"Whether one does much or one does little, [it matters little] provided one directs their heart towards heaven” (Shevuot 15a). The immediate context of this teaching is in reference to the offering of sacrifices, which can be brought from flour, birds or meat. While one might think that it is more praiseworthy to bring a meat sacrifice – offering a sacrifice to G-d is no place to try and cut corners – such is not the case. What matters is not the absolute value of the sacrifice, but the value of the sacrifice relative to our means, a much better indicator of our desire to come closer to G-d.
The context of this teaching is most understandable. It is especially in the area of sacrifices that intetnion is crucial. G-d does not need our sacrifices and cares little about our outward displays of piety. There is a long tradition of opposition to the ritual bringing of sacrifices, and a long history of disdain for those who feel sacrifices—in and of themselves—can bring atonement, absent a concomitant effort to ensure social justice and a positive change in the person. When it comes to sacrifices, whether they are meat, birds or flour makes little difference; what counts is “directing one’s heart towards heaven”. And if one does not direct one’s heart towards heaven, a sacrifice of meat may become a greater abomination than that of flour (see, for example, Yishayahu 1:10-117).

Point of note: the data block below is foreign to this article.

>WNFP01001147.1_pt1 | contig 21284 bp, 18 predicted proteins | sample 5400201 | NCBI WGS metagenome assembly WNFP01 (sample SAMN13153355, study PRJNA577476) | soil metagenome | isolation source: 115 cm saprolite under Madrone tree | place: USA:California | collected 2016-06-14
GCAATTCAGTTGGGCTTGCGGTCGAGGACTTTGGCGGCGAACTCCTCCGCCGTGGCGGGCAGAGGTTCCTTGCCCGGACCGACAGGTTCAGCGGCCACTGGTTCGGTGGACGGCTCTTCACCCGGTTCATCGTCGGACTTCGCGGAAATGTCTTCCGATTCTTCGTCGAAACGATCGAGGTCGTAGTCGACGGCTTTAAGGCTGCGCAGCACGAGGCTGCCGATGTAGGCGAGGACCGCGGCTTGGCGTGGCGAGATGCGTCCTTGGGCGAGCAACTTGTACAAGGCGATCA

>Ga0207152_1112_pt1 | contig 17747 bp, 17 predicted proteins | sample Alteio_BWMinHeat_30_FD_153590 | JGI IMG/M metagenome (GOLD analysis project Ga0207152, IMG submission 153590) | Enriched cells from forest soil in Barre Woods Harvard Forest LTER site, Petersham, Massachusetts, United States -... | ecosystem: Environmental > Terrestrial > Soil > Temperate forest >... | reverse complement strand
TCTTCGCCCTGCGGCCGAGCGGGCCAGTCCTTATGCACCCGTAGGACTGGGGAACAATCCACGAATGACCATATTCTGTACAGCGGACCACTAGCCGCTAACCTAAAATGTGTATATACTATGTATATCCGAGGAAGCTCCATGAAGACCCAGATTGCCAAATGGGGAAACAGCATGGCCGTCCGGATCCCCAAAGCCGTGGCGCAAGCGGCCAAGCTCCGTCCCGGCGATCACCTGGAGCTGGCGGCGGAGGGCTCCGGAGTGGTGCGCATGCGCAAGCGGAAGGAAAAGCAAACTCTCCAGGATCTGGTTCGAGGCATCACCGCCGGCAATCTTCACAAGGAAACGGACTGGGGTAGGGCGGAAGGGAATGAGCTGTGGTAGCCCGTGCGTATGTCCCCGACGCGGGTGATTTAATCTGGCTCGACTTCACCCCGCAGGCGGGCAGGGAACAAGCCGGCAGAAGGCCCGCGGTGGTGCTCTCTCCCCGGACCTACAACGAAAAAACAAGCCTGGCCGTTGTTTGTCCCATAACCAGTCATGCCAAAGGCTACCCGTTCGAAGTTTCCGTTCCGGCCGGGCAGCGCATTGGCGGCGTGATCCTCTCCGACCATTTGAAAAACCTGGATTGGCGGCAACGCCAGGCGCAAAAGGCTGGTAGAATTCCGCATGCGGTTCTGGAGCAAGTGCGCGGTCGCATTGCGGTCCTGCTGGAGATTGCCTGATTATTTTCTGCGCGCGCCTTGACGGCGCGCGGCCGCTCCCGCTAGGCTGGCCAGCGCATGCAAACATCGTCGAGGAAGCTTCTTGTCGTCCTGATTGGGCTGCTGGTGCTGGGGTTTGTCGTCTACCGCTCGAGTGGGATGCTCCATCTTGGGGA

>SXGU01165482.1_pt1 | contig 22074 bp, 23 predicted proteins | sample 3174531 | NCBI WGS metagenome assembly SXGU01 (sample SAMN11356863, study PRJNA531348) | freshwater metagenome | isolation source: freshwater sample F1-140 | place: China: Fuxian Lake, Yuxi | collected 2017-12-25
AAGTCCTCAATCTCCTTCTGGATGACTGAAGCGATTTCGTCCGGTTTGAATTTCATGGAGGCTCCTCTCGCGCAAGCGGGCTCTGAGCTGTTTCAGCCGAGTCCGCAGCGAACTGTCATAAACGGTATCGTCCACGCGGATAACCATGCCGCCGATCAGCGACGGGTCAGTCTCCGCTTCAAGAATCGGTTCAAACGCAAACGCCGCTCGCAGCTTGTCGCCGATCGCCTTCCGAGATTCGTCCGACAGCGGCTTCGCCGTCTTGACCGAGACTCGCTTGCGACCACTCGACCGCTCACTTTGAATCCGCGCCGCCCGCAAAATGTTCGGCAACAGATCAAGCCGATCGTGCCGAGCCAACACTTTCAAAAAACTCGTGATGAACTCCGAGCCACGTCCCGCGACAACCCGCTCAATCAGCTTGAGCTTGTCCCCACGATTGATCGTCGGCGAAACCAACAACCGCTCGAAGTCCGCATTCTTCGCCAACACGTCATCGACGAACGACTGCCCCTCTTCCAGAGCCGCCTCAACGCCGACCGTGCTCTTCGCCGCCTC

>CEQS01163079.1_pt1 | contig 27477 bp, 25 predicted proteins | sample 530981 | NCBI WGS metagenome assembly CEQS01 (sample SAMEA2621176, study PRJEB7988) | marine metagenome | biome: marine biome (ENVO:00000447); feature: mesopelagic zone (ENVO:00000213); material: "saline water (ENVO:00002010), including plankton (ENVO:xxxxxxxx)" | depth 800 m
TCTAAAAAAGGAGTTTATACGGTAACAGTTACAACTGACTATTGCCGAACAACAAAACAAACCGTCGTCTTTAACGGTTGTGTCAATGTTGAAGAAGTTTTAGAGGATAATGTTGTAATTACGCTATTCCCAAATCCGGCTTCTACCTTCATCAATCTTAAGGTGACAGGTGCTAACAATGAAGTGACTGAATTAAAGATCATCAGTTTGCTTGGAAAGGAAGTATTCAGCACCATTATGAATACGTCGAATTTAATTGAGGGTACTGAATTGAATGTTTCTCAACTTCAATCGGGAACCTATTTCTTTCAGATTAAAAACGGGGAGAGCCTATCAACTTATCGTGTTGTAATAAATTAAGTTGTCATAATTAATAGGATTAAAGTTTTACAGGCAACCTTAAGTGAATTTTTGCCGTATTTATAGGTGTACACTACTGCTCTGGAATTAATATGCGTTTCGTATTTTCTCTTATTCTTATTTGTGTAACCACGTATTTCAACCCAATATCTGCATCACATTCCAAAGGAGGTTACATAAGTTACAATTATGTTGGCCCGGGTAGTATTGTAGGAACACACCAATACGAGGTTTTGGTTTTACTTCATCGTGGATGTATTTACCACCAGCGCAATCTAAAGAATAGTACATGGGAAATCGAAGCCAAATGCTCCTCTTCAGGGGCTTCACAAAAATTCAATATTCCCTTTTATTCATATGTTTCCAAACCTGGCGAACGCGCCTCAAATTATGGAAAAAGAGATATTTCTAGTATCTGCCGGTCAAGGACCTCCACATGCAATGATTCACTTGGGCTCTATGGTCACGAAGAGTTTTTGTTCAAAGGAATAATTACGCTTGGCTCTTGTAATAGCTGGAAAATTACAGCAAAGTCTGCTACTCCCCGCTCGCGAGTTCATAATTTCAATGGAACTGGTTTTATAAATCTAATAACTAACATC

Yet we would be mistaken to limit this teaching to the realm of sacrifices. All too often, we measure greatness in objective terms. Thus, one who gives more is more praiseworthy – after all, a larger donation can benefit more people. While on a practical level this is undoubtedly true, G-d has a different calculation. “G-d desires our heart”, which we direct towards heaven by doing the best that we can do. One who can offer only flour may be much more generous and praiseworthy than one who offers meat. Or to put it in modern-day terms, a gift of $180 may be much more pleasing to G-d (even if it is less pleasing to man) than a gift of a million dollars. One must also look not only at the “numerator”, the amount of the donation, but at the “denominator”, the assets of the donor. And almost regardless of the amount, why we give is even more important than how much we give. Thus, it is better to give less, but willingly, than more because someone is “twisting our arm”.